For startups, smooth sailing is rare. Things change rapidly and suddenly for investors and entrepreneurs. Deng Feng, co-founder of the VC Northern Light (NLVC), recently shared his views on the relationship bewteen VCs and entrepreneurs during turbulent times.
Three months ago, the once high flying maternity-children B2C site Redbaby was finally acquired by Suning for $66million. Rumor has it that Mr. Deng and other VCs were heavy handed with the company’s management resulting in its demise.
If words on the street were to be trusted, Mr. Deng’s action didn’t pay off. Before Redbaby was acquired, an unnamed, organization had bought the majority shares of Redbaby for $10million, leaving early investors NLVC and KeyTone Ventures with pittance.
Deng explained that NLVC and other VCs never wanted to take over Redbaby; there had not been any conflicts between VC and entrepreneurs. “The real story is that the founders feuded, and they both turned to us for help. In the end, we chose the majority side. End of the story.”
When asked about the relationship between investors and entrepreneurs, he answered that “entrepreneurs are not working for VC, and vice versa. But the problem is that in China sometimes our entrepreneurs don’t even trust each other, which makes it even harder for VCs to trust in them.”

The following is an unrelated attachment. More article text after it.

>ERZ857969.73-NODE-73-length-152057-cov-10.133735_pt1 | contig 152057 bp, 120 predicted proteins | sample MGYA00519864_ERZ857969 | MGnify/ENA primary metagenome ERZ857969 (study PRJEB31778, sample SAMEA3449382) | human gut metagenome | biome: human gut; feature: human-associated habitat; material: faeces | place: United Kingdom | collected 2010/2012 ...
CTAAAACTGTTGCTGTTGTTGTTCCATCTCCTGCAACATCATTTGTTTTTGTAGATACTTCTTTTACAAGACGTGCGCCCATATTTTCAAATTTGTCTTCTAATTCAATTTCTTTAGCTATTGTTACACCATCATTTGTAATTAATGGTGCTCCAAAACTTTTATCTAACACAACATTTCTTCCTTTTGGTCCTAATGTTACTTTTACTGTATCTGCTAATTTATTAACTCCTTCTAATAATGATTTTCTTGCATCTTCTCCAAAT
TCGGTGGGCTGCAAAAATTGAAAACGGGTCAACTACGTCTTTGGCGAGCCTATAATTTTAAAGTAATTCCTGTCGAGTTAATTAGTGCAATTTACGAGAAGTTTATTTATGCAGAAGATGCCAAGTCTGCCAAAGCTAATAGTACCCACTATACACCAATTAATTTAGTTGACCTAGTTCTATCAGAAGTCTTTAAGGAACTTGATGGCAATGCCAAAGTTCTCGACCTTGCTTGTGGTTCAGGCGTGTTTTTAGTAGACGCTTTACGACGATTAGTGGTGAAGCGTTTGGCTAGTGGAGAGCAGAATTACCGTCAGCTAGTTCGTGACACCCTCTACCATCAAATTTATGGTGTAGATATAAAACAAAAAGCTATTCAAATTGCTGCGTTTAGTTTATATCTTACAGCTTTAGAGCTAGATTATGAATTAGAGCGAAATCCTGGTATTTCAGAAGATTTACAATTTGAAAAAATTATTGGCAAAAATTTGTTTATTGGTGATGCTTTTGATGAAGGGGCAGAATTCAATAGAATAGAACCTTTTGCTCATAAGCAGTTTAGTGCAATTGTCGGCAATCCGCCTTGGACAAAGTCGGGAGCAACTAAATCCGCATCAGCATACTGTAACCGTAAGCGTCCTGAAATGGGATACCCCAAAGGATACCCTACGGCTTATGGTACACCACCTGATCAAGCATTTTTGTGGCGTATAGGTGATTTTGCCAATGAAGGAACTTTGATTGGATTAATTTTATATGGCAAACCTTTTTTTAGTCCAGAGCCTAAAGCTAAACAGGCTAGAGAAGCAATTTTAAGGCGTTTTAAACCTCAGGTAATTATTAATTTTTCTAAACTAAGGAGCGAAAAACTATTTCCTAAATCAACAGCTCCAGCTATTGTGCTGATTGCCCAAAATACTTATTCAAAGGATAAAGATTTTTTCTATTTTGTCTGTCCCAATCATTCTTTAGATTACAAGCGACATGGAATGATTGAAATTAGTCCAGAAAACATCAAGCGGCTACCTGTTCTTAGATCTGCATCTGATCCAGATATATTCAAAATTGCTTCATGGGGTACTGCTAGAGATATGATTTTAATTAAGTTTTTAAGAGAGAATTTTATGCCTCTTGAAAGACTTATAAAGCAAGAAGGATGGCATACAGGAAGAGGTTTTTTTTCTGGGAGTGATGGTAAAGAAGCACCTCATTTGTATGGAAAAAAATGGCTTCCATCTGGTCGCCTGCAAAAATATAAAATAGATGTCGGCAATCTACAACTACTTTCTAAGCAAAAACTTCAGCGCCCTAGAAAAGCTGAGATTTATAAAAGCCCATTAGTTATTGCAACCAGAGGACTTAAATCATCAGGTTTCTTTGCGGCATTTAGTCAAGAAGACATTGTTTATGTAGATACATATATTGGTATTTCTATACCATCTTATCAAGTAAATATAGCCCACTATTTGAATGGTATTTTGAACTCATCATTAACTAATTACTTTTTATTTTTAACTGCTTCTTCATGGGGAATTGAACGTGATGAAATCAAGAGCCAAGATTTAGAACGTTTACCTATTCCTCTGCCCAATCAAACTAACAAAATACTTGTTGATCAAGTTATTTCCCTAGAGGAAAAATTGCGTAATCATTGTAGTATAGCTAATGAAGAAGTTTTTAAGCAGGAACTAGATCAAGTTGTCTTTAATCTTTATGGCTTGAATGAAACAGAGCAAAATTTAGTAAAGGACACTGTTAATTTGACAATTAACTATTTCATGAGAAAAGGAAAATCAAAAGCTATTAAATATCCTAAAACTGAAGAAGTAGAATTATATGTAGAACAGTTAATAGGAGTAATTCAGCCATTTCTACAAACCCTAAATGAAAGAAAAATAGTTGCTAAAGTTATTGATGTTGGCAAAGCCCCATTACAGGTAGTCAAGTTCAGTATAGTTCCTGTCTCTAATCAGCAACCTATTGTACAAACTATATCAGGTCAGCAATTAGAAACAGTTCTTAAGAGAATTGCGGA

Mr. Deng further added that he believed “a startup is like a baby, founders, investors and all the staff members are family members that should work together to care of the baby.” He had a hard time dealing with people who do not share this view, especially people with IT background, whom he finds to be especially difficult. “Tech guys are impossible to management.”
Speaking of Kaixin001, another NLVC backed venture, Mr. Deng is demonstrating how a failed venture should proceed. NLVC invited Kaixin001 to join its “family” when the social network only had 50,000 users. Since then, Kaixin001 has exploded, only to have an Icarus like fall once bigger players like Sina and Tencent entered the arena. Mr. Deng is sure the founders want to soldier on, but sometimes you have to cut losses. “Sell if you can’t win.” that’s the philosophy behind Mr. Deng’s decision to ally Kaixin001 with Tencent.
Mr. Deng’s deed backs up his words. In 2004, he sold his startup Netsceen to Juniper for $4billion. But even before that, Mr. Deng has learned to take a back seat to professional managers, as he focused his energy mainly on R&D after attracting early investments. “The company doesn’t belong to me, but to all of the shareholders and the staff. It is true that I am one of the founders, but I only hold a very small portion of the shares. My bigger concern goes to the benefits of the shareholders, staff and the board.”